Meanwhile in Ann Arbor....

The things I miss, being here in Berkeley!

Back in Ann Arbor, terrorism has been redefined -- by two experts on the subject. I refer to Bill Ayers and Bernardine Dohrn -- who were promoting their new book to a standing room only crowd at the University of Michigan:

...when their talk at the University of Michigan on Monday evening was opened up to questions, the audience wasted no time in asking it.

Did the two former leaders of the Weathermen, a violent anti-war group that bombed banks and government buildings in the 1960s and '70s, reject their own acts of terrorism, a member of the packed audience wanted to know.

"We don't think, individually or as a group, that we were terrorists," Dohrn replied.

"We never did, and we don't think terrorism is a good idea. But the Weather Underground broke through a lot of barriers - there were 2,000 people dying a week in Vietnam, and we had 500,000 soldiers occupying a tiny country, involved in acts that would be considered war crimes by today's framework. I don't defend it, but I do insist on explaining it."

Ayers pointed to his 2001 book, "Fugitive Days: A Memoir," as "one long explanation and reflection on how people like us could be put in a place like that."

"It's not so easy to say, 'I am completely nonviolent,' because there is violence being carried on this minute in the names of everyone of us in this room. So to sit on your couch and think you're exempt from violence because you're not doing anything ... well, that's too easy."

The couple, who married while fugitives in the 1970s, were in Ann Arbor to promote their new book, "Race Course: Against White Supremacy" (Third World Press).

I was told that the place was completely packed, with long lines and no way to get in. Obviously, they're very popular.

Certainly they're good with words, and the eager college kids no doubt look up to them.

As a former rhetoric major, I must say I enjoy the false dichotomy between terrorism and nonviolence. Such conflation! And the line "how people like us could be put in a place like that" (as if other people were responsible for their actions) is also very, um, clever.

But where were the clever student Republicans?

I mean, you'd think someone in the crowd could have asked Bill whether he wrote Obama's book....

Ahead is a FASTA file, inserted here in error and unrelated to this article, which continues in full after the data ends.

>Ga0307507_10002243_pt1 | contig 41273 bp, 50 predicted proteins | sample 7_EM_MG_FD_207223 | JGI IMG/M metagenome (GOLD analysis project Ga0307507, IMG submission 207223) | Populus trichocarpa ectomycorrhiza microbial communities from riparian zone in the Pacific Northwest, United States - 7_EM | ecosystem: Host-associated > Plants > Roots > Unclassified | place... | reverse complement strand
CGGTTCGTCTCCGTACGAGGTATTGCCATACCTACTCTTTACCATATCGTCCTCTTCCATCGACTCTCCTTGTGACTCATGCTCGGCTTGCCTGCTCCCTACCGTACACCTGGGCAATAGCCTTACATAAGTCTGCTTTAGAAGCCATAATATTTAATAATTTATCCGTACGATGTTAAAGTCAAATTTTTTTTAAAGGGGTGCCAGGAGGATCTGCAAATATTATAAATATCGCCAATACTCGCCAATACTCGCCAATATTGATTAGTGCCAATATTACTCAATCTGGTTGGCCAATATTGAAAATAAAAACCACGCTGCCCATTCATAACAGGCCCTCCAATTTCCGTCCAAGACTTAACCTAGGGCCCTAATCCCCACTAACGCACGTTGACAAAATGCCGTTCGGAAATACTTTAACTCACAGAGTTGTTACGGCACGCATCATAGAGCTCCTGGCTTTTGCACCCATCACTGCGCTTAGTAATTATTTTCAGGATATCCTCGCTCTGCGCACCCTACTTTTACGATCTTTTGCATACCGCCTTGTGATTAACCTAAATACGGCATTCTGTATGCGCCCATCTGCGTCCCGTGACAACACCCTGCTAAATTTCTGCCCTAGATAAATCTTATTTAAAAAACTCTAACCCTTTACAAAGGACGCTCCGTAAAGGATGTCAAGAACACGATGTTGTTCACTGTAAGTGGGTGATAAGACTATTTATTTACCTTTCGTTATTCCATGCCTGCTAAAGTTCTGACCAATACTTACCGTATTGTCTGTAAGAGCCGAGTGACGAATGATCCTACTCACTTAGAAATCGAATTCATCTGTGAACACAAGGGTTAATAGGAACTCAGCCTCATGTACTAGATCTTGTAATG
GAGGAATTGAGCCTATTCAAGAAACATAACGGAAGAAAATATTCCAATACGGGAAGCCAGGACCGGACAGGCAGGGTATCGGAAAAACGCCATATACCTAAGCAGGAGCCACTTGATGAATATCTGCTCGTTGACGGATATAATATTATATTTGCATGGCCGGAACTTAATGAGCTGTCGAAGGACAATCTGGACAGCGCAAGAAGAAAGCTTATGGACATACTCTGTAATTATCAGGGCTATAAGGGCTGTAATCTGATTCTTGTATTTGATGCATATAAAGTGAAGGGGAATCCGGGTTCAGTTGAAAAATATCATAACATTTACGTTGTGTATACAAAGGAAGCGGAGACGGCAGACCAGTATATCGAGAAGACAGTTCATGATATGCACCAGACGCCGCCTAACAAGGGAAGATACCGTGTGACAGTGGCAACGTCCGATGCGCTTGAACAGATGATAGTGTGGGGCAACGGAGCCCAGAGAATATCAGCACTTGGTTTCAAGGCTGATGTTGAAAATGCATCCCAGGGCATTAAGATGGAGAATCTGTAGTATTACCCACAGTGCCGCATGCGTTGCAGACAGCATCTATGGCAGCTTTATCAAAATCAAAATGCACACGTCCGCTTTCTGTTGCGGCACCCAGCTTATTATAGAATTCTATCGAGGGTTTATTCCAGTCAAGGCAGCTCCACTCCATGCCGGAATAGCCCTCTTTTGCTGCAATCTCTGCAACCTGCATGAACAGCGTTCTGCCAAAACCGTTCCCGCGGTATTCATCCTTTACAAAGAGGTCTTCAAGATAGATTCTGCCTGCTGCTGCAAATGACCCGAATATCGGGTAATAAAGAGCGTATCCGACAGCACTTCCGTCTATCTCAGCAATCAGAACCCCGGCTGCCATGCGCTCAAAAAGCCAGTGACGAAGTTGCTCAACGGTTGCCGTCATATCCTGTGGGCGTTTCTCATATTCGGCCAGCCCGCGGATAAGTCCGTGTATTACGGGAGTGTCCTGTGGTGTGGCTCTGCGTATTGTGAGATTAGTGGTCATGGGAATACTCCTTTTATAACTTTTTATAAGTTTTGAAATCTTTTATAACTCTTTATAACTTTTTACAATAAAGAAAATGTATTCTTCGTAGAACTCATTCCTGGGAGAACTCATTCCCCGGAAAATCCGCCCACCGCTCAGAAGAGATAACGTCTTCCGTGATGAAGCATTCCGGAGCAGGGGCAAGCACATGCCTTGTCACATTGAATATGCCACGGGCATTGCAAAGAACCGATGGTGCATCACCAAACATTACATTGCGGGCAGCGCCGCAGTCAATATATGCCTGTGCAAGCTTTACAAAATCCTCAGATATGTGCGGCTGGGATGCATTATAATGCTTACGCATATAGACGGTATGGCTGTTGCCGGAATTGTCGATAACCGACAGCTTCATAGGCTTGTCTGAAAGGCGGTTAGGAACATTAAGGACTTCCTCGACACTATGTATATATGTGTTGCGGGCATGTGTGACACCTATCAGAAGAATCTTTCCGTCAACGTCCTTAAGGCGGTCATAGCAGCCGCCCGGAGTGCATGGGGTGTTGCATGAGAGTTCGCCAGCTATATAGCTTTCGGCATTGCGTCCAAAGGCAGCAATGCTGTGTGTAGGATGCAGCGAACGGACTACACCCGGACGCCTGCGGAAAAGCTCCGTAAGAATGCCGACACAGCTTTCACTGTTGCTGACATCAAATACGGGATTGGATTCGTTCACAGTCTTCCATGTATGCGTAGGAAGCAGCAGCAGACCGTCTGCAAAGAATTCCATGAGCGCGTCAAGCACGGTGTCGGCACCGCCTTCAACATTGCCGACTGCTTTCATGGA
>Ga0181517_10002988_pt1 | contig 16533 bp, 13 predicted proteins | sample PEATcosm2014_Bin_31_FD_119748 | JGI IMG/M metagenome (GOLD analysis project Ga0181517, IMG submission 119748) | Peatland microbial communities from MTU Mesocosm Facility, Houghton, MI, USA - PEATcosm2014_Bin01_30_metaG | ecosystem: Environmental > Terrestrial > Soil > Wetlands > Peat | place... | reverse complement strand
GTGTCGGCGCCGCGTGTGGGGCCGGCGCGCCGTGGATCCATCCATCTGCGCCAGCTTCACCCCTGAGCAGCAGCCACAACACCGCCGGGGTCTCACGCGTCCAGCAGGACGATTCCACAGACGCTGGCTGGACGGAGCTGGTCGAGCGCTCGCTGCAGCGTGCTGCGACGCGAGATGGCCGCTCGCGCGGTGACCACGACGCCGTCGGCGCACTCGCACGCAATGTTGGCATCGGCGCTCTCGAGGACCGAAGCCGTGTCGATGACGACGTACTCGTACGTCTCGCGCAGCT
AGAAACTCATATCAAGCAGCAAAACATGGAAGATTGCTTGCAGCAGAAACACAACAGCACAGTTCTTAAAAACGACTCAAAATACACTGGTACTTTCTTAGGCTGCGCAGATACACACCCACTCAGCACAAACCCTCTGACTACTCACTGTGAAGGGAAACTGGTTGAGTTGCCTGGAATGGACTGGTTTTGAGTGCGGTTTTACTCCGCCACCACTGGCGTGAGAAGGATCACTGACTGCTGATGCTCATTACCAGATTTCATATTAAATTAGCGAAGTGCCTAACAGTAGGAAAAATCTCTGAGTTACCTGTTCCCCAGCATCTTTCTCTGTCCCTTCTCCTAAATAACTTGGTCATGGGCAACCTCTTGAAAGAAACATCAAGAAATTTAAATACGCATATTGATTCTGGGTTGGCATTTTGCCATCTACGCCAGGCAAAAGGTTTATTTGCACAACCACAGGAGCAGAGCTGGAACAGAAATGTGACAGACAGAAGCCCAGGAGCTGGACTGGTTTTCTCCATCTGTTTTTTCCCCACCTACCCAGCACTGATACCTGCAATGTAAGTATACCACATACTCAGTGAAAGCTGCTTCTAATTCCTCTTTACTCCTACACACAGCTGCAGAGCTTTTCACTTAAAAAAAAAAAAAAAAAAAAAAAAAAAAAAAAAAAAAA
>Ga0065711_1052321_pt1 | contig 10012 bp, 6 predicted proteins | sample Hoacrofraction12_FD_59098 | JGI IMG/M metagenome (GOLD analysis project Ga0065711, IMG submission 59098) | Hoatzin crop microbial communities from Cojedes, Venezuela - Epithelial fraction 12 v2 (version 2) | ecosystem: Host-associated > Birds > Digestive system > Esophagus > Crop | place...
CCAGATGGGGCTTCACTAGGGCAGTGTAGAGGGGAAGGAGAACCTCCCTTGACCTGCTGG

posted by Eric on 01.28.09 at 11:07 AM


"Scenes We'd Like to See:" Someone in the back of thr room, concealed behind a bookcase, exhales into a paper bag until it inflates like a baloon, twisting it shut so it stays inflated, and then smacking it hard with the palm of one hand to make it explode like a very large firecracker. Then--after everyone picks themselves up off the floor--joking, "Bill, Bernadine--you crazy kids up to your old tricks again?" Wouldn't that be funny?

Bilwick1   ·  January 28, 2009 12:31 PM

As a former psychology major, I think people's admiration for and envy of those who wink from under the veil of politics, while living it as it really is -- a shifting set of rationalizations for any kind of violence -- is way underestimated.

I always thought Ayers was a bad campaign target for the Republicans, not for the usual reasons, but because so many voters are moved by a repressed desire to be that guy, at whatever degree of vicarious remove -- or they wouldn't be voters.

In Ann Arbor, a capital of American pussification, his show was "packed." One of a hundred stops on a dime-a-dozen academic book tour, packed? Why? Because the tame line up to be touched by the glow of the sovereign killer.

Of course, if you told them (or almost anybody) so, they'd react like Benicio Del Toro did recently to a reporter's questions about his Che hagiography -- with the exaggerated shock Freud noted when subconscious desire is held to the light of consciousness.


Man, that's some cynical shit.

guy on internet   ·  January 28, 2009 2:26 PM

I, too, enjoyed the way they claimed to have been "put" in their situation. Clever, dishonest and incredibly annoying.

RR Ryan   ·  January 30, 2009 3:36 PM

Living in Ann Arbor, I can concur that this is a silly, ridiculous town. But things are not as silly as they were ten years ago when in-classroom propaganda seemed to peak. While Ann Arbor and lefty politics go hand-in-hand, I notice that the current generation of students are far less engaged politically. They are far more interested in Facebooking than Che. Sure, they spontaneously flooded the streets after the Obama victory, but even that seemed un-political, more about having a party. The social and political forces unleashed by UofM et al. in the 60s are the new establishment. Ayers will always be able to pack a room in A^2 full of shaggy looking professors, but most of the kids I come across here would seem to care less.

A2_is_silly   ·  February 3, 2009 6:17 PM

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